9 years ago tomorrow my world exploded. Literally and figuratively.
I was one of the lucky ones. WE were two of the lucky ones. We didn't lose friends or relatives in the attack. As a teacher in Hoboken, J's students, though, THEY lost parents and grandparents and aunts and uncles. And we were involved - up close and personal. This happened in our backyard.
Every weekday from April 4, 1987, through September 10, 2001, I saw the Twin Towers. I might not have noticed them every day, but I saw them. They were there. I drove home from work on Route 3, eastbound, every day I went to work. And they were there, part of the NYC skyline, every day.
I admit it. I didn't look at them every day. Many days they were just background. For some reason, my eyes are always drawn to the Empire State Building, even today. There's just something about the more traditional, old style of that building that appeals to me more than the chrome and glass and squareness of the World Trade Center, or what was visible in the skyline. But the skyline is so different today, so "not complete."
On 9/11/01 my mom called me early in the morning. I was at work, sitting in my office, starting my day, and she told me a small plane had crashed into the World Trade Center and she told me to listen on the radio. I ran into M's office and told her and we both put on our radios and it became the backdrop to our morning. We soon realized this was going to be the backdrop to our lives, that day.
It didn't take very long for all of us to be in B's office, watching television.
At 10:28am, when the second tower fell, he turned to us, the owner of our company did, and said, "Go home. You all need to be home with your families."
You need to understand how out of character this was. We were supposed to work like it was our company. NOTHING, do you hear me? NOTHING comes before work. It was a privately held, one-man show and that man was not known for his even-handedness or his kindness. (Personally, I never had a problem with him but some people did.)
For him to be so affected by this tragedy that he would close the office for two days? Wow.
I drove home, via Route 3, eastbound.
There were no towers there for me to "not notice." There was nothing but smoke at the southern tip of Manhattan. I couldn't see that they were missing. We couldn't see the skyline in that area for days.
But I knew they were not there. And I sat in front of the television for the next 48 hours, watching people die, grieve, love, lose. I watched our lives change in those 102 minutes, from 8:46 to 10:28. We didn't eat dinner, go out, do anything but sit in front of that 27" screen and suffer.
I've lost family and friends. I've lost my father, my grandparents, dear aunts and uncles, and many other relatives and friends. I know what it feels like.
When I tell you that I grieve over the loss of these strangers like I do over my family and friends, I am not exaggerating. They all mean that much to me. They just went to work that day. Just like I did.
But I came home.
As we lived on, and heard stories, it's scary to see how close we came. A cousin (by marriage) was in NYC and was supposed to go to the WTC for a meeting but they had flown in from California the day before and he overslept. He woke up in the hotel, was rushing in the shower when his wife called him into the bedroom and told him to "sit down."
My cousin, who's more brother than cousin, was on the Pulaski Skyway in his car, heading into Manhattan for a business meeting. He was one of those who saw it happen - saw the 2nd plane hit the 2nd tower. Saw the towers fall. And he was trapped, too. Trapped in the horror of those 102 minutes, trapped in his car, a captive audience. Traffic stopped and emergency vehicles were squeezing through lanes that were too narrow, trying to get to the WTC to help.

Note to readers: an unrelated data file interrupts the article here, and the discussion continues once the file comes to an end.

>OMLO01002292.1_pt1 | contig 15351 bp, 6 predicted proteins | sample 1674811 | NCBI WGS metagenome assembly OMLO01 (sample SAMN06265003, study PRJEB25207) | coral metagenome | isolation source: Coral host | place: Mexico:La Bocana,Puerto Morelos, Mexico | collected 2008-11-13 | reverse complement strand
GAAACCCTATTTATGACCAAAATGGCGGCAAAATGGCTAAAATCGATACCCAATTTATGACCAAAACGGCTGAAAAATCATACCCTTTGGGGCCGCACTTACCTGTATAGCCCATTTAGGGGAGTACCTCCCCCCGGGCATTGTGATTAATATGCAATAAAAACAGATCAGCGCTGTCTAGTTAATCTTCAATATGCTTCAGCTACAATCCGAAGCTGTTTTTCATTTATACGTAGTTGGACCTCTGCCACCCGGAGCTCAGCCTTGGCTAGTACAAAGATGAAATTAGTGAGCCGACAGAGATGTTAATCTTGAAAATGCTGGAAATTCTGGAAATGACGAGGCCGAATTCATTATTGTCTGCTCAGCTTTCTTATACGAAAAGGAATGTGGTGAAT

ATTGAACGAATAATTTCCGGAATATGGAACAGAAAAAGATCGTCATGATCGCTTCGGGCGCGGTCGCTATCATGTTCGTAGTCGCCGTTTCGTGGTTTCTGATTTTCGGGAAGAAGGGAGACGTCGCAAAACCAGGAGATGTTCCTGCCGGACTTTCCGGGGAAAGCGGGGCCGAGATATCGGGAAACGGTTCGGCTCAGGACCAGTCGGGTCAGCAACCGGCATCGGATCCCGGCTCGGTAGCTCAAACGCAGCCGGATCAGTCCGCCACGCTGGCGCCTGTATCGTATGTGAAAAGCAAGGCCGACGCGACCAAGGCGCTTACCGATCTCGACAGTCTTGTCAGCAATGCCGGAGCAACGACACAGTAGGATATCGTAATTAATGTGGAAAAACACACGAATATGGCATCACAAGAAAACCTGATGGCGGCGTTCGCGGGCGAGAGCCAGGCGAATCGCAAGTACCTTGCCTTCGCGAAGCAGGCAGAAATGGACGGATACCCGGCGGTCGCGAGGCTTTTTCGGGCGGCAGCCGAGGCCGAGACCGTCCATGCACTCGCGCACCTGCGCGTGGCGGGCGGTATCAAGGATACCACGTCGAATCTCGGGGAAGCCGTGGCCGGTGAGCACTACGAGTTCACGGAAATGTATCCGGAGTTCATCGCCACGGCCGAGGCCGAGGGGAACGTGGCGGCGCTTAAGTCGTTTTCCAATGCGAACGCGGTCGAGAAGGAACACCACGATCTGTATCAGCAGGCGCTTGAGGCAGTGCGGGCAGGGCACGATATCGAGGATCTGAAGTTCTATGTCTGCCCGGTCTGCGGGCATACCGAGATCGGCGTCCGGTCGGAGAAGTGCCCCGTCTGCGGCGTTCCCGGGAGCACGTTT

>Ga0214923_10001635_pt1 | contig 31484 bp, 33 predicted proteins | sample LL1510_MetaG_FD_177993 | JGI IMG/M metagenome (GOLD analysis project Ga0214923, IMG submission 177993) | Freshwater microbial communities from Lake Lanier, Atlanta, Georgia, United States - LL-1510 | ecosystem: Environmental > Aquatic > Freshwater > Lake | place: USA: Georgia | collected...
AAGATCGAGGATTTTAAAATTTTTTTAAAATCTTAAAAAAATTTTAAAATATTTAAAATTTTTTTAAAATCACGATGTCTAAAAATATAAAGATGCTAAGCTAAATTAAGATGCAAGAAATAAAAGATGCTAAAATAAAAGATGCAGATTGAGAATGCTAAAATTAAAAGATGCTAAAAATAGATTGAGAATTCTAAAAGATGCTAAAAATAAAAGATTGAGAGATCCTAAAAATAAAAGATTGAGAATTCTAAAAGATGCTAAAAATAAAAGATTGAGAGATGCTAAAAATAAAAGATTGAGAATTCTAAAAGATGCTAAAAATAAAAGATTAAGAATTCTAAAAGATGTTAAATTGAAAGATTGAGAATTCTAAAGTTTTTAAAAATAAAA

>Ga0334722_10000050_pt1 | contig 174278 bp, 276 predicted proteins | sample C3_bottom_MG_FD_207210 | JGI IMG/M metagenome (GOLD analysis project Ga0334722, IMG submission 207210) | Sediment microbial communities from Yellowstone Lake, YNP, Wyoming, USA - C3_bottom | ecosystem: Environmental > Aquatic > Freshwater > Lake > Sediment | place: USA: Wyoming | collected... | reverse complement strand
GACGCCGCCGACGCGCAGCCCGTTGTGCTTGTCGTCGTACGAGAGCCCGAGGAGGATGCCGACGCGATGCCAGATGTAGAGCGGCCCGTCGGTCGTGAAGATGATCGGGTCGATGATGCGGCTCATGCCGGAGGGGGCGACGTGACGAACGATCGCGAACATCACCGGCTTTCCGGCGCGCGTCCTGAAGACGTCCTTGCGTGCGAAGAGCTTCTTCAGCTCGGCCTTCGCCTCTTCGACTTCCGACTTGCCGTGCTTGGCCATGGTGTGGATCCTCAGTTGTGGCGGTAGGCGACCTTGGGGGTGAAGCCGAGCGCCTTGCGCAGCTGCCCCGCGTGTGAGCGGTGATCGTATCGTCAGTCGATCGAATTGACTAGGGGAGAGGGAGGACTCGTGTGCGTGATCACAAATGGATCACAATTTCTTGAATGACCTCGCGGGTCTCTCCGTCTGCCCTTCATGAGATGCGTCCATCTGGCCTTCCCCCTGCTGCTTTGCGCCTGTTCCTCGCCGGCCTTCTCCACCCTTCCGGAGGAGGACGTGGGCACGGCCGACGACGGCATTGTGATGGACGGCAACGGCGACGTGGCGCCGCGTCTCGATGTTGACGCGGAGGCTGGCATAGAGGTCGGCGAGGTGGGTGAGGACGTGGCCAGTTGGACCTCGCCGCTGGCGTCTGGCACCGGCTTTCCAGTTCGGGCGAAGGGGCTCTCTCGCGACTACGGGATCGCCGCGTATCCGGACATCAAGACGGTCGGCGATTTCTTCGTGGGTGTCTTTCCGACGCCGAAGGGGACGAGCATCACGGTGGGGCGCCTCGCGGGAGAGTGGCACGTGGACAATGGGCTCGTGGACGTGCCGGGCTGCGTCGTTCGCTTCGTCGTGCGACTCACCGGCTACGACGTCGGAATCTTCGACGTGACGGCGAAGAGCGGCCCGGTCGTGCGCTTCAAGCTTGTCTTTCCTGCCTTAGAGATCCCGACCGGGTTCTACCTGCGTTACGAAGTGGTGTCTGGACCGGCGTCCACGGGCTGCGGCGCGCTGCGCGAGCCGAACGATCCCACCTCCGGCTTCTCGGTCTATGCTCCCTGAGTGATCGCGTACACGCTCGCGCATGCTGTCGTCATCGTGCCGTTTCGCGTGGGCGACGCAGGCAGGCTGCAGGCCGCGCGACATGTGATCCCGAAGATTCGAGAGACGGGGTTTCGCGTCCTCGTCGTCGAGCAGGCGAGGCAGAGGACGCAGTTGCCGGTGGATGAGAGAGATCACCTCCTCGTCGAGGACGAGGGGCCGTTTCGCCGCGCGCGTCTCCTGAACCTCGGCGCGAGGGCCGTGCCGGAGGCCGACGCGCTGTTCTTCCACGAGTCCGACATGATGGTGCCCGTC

I'm friends now with a girl who used to work in the Towers. She had quit, mere months before, to have a baby and stay home and raise her. I didn't know her then, but whenever 09/11 comes up in conversation, you can see how much it has touched her. She lost friends and co-workers.
Our neighbor walked uptown, alone, until he could get to his sister-in-law or brother-in-law's apartment. His wife was worried sick all day that something had happened to him, since phones were down and we just didn't know. He didn't work in the WTC, but he was in the area... Thank God he was okay.
I was home, in front of the television, desperately trying to call the school. As the crow flies, J's school is just over a mile or so from where the towers stood. The phones were down, and this was pre-cell phones for us. His school turned into a Red Cross center, children were being pulled out of school, taken home to learn that family was missing, or dead. He didn't get home until 5pm or so, and I had no idea until he got home if he was okay.
He said as he pulled up onto 495, he saw people walking home to NJ. People covered in dust. Just walking. Like zombies, he said. With blank looks on their faces, as if they still didn't understand what had happened.
It's 9 years later, and we don't understand "what happened" any better today than we did at 5pm on 09/11/01.
I'm going to go to Mass tomorrow. I'm going to spend some time in church praying for those people who lost their lives that day, at the Towers, in Pennsylvania, at the Pentagon.
There's a lot of talk that people who don't live in the area don't feel like we do, living so close.
I can't believe that.
I know this affected everyone, regardless of nationality, ethnicity, gender, race, religion. To different degrees, perhaps. More personally for some than for others, perhaps.
So please, think of the victims tomorrow, their families. Please take a few minutes of your day to pray, or if you don't pray, send good thoughts to those who have lost so much.
You're here. It's the least you can do.